Edwin's young daughter showing us the fish Edwin and Darin had caught for bait.

And "Girl", Edwin's dog, was always close by

Food was the only thing Darin was a bit cautious about while I would happily eat anything and everything. Our first morning there, we stepped off the dock and walked right into the welcoming arms of Brenda, a local Creole cook, who had a little shack on the beach. She quickly ushered us to her small table and proceeded to make us a delicious breakfast of fish, rice and beans with fresh pineapple. The food was delicious, but would be the last time we ate there...when we got back to the house and read our guidebook, we were surprised to find Brenda got special mention--as a hustler to be avoided!
We discovered a little gelateria just a short walk from the dock, which led to my development of two daily indulgences: gelato and PantyRippas (a cocktail of pineapple juice and coconut rum).

The seafood was, of course, abundant and the Creole cooking was delicious. I remembered how much I loved conch ceviche and discovered a new love of seaweed smoothies.

Saturday, December 14, 2013

BELIZE: Getting there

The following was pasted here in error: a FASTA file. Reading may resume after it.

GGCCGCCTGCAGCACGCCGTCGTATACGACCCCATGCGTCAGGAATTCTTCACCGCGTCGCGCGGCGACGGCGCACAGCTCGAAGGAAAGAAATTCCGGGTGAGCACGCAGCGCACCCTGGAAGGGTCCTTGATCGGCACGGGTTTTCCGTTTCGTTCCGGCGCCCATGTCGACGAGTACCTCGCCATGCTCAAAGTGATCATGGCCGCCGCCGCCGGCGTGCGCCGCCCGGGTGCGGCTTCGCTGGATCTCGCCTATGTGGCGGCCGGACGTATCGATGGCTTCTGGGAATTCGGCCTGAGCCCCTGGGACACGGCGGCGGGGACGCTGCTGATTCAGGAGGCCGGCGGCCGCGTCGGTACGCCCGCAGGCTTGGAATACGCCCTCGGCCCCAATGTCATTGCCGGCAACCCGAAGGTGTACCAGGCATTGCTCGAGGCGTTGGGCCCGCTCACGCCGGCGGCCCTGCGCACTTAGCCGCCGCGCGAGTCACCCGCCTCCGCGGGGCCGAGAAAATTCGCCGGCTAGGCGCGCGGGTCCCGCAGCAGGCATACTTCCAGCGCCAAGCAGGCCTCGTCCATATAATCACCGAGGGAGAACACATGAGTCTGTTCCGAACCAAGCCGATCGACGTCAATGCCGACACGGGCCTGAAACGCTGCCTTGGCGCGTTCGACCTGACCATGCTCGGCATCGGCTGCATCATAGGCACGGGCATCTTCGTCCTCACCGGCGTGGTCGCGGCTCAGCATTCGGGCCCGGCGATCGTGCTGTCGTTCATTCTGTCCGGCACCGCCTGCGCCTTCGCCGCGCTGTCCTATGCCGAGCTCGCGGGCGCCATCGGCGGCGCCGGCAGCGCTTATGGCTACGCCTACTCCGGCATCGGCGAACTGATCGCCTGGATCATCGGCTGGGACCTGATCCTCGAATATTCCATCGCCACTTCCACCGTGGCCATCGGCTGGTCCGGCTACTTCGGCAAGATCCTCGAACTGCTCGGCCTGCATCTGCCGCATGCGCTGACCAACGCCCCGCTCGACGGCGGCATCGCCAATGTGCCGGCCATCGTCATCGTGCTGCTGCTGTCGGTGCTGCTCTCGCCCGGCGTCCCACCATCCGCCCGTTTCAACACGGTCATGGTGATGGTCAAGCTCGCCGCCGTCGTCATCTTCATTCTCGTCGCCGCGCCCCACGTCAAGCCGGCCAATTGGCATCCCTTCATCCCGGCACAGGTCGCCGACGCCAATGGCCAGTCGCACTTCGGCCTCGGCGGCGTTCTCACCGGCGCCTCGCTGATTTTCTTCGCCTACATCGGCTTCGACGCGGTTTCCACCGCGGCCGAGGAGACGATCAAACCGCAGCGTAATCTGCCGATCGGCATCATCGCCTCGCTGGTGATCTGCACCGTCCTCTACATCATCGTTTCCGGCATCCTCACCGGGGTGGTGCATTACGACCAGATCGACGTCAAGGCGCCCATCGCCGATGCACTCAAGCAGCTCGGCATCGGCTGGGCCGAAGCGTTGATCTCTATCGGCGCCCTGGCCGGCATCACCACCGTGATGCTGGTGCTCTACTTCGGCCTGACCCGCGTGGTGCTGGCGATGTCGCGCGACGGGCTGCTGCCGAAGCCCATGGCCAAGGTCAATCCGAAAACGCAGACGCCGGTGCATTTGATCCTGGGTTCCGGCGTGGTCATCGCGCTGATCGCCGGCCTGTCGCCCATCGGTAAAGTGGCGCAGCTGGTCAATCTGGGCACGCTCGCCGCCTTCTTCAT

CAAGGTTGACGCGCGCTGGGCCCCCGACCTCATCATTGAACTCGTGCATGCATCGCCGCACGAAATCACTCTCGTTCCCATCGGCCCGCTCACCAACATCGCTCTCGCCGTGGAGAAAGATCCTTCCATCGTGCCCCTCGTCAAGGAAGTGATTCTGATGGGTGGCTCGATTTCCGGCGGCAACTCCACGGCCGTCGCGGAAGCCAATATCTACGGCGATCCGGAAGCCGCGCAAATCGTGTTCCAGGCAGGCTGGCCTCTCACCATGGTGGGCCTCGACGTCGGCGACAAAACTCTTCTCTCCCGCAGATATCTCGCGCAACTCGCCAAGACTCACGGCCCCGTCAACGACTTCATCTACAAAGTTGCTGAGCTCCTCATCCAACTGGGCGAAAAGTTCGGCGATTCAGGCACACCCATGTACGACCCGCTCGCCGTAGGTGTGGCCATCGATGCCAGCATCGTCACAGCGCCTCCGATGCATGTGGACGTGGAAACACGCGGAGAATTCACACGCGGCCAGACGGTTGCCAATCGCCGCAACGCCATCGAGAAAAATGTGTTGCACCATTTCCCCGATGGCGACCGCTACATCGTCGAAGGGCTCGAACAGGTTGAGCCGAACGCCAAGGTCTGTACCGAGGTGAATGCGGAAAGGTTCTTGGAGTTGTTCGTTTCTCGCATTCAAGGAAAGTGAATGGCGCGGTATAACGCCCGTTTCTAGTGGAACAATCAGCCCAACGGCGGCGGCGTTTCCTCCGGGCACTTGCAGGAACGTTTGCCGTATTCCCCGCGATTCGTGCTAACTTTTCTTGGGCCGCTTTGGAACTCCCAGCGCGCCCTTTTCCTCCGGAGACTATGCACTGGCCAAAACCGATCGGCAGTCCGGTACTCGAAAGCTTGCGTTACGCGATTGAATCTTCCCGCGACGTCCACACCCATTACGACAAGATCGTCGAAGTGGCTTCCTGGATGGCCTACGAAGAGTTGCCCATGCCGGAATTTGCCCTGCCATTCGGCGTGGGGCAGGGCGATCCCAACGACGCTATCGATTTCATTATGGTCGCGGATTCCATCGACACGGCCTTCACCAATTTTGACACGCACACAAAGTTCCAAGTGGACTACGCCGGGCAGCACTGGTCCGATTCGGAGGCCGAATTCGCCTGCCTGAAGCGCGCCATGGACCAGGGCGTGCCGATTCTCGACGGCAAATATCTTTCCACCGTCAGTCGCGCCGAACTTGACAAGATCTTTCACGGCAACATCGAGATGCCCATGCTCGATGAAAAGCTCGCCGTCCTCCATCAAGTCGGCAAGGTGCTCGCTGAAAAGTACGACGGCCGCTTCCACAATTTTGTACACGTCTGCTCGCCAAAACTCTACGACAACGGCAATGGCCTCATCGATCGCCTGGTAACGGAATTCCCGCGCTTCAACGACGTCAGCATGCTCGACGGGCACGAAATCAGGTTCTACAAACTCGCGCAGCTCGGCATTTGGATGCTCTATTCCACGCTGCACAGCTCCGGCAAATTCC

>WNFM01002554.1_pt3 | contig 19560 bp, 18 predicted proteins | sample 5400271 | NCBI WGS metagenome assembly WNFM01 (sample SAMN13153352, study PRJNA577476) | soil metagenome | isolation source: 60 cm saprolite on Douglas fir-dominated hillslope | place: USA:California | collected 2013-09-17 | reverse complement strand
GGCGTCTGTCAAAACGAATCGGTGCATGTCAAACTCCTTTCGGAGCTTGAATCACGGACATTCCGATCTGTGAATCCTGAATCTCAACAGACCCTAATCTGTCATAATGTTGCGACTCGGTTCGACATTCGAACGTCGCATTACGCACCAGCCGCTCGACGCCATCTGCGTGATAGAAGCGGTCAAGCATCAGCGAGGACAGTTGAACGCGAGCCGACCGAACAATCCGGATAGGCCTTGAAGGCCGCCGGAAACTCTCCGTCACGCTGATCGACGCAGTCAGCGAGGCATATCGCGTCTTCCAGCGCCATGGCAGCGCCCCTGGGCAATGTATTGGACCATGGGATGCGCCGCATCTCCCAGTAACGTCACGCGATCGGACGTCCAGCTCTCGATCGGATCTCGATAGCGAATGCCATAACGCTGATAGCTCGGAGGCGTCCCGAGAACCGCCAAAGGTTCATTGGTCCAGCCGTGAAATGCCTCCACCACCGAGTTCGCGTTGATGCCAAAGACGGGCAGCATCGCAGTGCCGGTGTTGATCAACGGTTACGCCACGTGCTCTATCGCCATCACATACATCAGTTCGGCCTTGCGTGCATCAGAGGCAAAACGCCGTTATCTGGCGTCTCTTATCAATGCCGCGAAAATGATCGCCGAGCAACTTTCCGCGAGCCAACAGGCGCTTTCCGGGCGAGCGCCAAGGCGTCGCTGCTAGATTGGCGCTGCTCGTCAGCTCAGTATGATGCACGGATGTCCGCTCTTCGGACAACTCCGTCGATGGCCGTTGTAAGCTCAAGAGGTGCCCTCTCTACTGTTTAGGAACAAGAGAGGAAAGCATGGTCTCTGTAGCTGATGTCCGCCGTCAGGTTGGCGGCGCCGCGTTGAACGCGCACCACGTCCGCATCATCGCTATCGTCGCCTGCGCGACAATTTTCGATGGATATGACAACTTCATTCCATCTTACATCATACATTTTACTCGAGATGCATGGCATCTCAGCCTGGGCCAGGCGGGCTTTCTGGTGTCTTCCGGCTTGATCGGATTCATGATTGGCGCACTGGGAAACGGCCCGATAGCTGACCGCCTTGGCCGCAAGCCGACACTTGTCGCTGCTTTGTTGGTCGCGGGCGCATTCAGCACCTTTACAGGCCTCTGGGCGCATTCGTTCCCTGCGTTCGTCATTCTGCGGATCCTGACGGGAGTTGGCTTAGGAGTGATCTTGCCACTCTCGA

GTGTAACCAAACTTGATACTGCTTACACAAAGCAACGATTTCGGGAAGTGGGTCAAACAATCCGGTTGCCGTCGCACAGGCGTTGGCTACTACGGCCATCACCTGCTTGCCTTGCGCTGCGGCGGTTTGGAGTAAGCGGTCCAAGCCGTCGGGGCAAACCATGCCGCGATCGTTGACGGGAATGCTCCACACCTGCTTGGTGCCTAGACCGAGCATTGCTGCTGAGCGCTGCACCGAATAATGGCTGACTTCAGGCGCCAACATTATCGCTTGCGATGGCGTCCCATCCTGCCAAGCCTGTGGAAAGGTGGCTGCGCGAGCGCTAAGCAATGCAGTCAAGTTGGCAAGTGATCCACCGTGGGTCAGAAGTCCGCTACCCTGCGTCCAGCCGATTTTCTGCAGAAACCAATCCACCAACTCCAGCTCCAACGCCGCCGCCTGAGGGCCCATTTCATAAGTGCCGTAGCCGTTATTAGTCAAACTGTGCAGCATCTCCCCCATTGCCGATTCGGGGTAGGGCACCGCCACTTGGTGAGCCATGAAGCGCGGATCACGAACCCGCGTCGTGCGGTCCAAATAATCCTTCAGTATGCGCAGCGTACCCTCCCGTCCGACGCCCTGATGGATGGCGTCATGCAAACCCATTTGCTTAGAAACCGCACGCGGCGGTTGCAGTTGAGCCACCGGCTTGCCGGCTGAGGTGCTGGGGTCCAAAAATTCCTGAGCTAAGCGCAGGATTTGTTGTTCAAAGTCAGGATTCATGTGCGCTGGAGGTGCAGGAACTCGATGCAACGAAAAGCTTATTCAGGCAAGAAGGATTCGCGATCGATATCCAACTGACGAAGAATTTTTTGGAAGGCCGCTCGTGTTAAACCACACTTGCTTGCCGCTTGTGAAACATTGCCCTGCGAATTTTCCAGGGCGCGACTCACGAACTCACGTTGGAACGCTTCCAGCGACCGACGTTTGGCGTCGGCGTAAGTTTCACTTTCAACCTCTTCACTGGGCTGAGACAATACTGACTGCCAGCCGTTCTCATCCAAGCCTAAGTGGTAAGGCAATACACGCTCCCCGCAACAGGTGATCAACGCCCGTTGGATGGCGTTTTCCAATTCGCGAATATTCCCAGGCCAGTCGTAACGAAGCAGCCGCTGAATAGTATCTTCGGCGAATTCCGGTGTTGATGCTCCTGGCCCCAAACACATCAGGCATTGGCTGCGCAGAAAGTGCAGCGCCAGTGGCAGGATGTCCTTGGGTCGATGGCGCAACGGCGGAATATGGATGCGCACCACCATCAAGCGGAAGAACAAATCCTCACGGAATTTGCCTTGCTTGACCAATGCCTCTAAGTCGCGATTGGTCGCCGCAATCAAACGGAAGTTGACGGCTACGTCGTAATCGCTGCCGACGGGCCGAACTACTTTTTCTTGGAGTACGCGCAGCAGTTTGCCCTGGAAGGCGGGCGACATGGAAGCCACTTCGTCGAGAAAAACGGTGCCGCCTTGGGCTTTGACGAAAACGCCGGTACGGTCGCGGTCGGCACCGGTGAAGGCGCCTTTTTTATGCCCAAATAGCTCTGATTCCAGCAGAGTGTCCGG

Sometime last year, I was huge and pregnant and feeling sorry for myself when I realized that our tenth wedding anniversary was on the horizon. I wanted to do something bigger than a dinner out to celebrate and started thinking about a fun tri. The Gemmers had gotten married on Lopez Island just a few months before us and so they were celebrating their tenth anniversary as well. I emailed Deanna and proposed we take a joint family vacation--perhaps visiting Lopez Island--with our collective brood. She emailed back, mentioning "we" might have some more exciting a trip to Belize! I'd been to Belize twice before, staying in Belize City while in nursing school and working at a local hospital and orphanage during spring break, and then returning to Caye Caulker with Joe on our honeymoon. Great climate, friendly people and cheap rum. What a great place to celebrate our anniversary.

 (Later, on the trip, it came out that I had misinterpreted her reply as an invitation to join Darin and her and had inadvertently just invited ourselves along. Good thing we have the sort of friendship that just rolls with the punches, but let that be a lesson to all of you out there--keep your vacation plans to yourselves unless you want the Kaufmans to tag along!)
 During the next few months, we picked dates, planned childcare and accrued frequent flier milds to make ti all come together. The Gemmers had an acquaintance who owned a home in Belize and generously offered to let us use it during our stay. So, in early November, Sam went to stay at Grandma Dori's. We drove Natalie and Henry to Team Eddys'...